|Publication number||US5687103 A|
|Application number||US 08/440,446|
|Publication date||Nov 11, 1997|
|Filing date||May 12, 1995|
|Priority date||Oct 13, 1994|
|Publication number||08440446, 440446, US 5687103 A, US 5687103A, US-A-5687103, US5687103 A, US5687103A|
|Inventors||Rainer Hagl, Steffen Bielski, Hermann Hofbauer, Robert Wastlhuber, Erich Strasser|
|Original Assignee||Johannes Heidenhain Gmbh|
|Export Citation||BiBTeX, EndNote, RefMan|
|Patent Citations (25), Non-Patent Citations (8), Referenced by (74), Classifications (17), Legal Events (4)|
|External Links: USPTO, USPTO Assignment, Espacenet|
The invention concerns a position measuring device, in particular, a device and a method for serial data transmission between a position measuring device and a processing unit, for example, an NC control system.
Such an arrangement is known from EP-0 171 579 B1. The position measurement values of the position measuring device are transmitted to a processing unit, synchronized at a speed dictated by this processing unit. With such an arrangement the processing unit of the user must be adjusted to the specific parameters of the position measuring device in a costly manner. Thus, for example, the number of cycles necessary for complete transmission of a position measurement value depends on the resolution of the position measuring device. Thus far, a fixed number of cycles (e.g., 13) has been specified by the processing unit. If, now, a position measuring device with low resolution (e.g., 5 bits) is used, the 13 cycles will still be used for transmission of the measurement value. Obviously, unnecessary transmission time is being consumed.
A method for adapting a numerical control system to specific parameters of a position measuring device is known from DE 39 36 452 A1. The specific parameters are kept in an information carrier and transmitted to the control system during a trial run.
A position measuring device is known in DE 41 29 577 A1, in which a data storage with system-specific data is integrated. The outputs of the data storage, as well as the outputs of the sampling units, can be switched temporarily to transmission lines. The drawback here is that no synchronization between measurement device and evaluating unit is provided. Furthermore, the absolute value must first be generated in the processing unit, for example, by forming the arctan, which increases the expenditure of processing time. In addition, multiplexers are needed for the transmission. The sending of parameters is provided exclusively when the power supply of the measuring device is turned on.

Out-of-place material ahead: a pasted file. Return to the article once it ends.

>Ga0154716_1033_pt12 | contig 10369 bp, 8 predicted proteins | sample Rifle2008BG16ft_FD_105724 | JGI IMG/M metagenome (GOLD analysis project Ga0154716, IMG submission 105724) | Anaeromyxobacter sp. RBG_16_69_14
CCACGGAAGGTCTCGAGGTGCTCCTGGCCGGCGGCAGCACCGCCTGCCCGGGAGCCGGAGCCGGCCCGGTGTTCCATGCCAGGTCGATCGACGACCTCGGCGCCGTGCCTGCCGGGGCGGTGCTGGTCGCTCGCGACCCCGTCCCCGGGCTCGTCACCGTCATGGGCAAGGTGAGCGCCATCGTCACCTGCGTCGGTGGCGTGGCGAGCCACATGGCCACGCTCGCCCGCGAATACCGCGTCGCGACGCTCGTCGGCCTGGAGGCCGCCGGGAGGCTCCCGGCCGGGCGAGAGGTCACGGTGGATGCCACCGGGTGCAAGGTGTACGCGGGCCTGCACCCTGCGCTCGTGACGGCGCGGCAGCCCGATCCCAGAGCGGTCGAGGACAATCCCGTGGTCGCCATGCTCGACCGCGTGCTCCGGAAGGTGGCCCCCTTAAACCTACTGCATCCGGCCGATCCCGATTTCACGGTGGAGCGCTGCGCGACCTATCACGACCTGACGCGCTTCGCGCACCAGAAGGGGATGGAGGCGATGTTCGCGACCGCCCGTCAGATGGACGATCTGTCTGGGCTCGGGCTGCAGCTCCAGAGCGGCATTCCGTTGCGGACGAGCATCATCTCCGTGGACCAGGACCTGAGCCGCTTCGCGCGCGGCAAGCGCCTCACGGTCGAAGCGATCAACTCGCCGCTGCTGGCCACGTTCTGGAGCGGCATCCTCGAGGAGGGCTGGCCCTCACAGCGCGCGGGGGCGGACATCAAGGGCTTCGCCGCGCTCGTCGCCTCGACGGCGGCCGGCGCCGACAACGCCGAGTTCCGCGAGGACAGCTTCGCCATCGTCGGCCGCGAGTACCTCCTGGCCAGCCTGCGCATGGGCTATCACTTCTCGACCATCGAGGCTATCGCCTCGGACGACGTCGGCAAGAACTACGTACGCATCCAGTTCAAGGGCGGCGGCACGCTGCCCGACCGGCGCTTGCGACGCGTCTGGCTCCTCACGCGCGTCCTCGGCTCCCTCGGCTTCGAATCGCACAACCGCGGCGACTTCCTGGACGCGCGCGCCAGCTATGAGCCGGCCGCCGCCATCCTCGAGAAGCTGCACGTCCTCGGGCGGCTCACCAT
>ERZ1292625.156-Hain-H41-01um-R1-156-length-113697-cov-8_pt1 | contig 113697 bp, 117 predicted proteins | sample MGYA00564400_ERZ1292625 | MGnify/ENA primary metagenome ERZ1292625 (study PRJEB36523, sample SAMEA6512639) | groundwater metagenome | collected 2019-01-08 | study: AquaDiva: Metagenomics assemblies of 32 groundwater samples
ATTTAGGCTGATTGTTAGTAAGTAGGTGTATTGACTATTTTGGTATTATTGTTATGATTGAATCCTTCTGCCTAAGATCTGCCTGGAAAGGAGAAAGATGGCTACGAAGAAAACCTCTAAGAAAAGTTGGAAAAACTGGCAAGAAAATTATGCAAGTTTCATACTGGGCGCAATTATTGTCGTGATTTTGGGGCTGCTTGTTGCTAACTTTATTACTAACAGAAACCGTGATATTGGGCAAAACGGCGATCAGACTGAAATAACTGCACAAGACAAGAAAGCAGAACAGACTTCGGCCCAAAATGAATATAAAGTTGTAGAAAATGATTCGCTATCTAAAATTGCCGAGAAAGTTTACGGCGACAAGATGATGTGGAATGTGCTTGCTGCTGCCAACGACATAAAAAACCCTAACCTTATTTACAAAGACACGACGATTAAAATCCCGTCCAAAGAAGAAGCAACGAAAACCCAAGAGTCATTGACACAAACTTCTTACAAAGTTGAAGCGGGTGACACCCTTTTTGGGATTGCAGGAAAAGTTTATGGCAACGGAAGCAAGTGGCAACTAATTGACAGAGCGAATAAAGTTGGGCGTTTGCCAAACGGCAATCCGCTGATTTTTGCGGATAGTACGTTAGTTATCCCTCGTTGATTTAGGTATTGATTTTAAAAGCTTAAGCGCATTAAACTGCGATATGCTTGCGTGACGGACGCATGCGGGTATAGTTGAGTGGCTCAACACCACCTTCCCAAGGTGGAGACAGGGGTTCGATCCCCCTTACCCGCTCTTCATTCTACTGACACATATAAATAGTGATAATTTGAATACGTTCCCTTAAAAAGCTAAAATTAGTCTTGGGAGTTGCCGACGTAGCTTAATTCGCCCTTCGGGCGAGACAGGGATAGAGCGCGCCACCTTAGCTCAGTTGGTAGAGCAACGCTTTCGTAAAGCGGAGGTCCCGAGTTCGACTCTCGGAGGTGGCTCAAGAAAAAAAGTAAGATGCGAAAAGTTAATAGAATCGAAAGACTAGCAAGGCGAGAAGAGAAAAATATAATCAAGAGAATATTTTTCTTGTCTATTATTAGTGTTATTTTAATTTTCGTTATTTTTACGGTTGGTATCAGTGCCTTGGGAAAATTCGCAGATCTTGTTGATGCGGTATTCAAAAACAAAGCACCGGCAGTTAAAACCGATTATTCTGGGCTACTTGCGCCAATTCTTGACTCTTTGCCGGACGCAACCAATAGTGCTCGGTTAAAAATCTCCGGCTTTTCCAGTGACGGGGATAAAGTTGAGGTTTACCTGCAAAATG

Therefore, it is desirable to optimize the adaptation of the processing unit to specific parameters of the position measuring device and to minimize the expenditure of transmission lines between the position measuring device and the processing unit, as well as to provide trouble-free position measuring.
An advantage of the present invention is that the specific parameters of the position measuring device can be received independently by the processing unit, making use of the same lines for transmission of these parameters as are already available for the transmission of the measurement value. Furthermore, a correct and virtually faultless position measurement is secured.
According to a first aspect a position measuring device with a device for serial data transmission between the position measuring device and a processing unit is provided. The position measuring device includes a component with a connection logic, in which a binary code word defining the absolute position is formed from the sampling signals of at least one sampling device, which can be taken to an output component, which causes a bit-serial transmission of the code word across a data line by a command (status) of the processing unit. The position measuring device also has several memory regions, and specific parameters of the position measuring device are saved in one memory region, which can also be transmitted serially to the processing unit across said data line, by means of which the processing unit can be adapted to these parameters. The position measuring device also has another memory region is used for decoding commands (status) of the processing unit, and these commands (status) can also be taken as binary data words serially to the position measuring device on said data line. Furthermore the digital sampling signals can also be taken to the processing unit while bypassing the connection logic.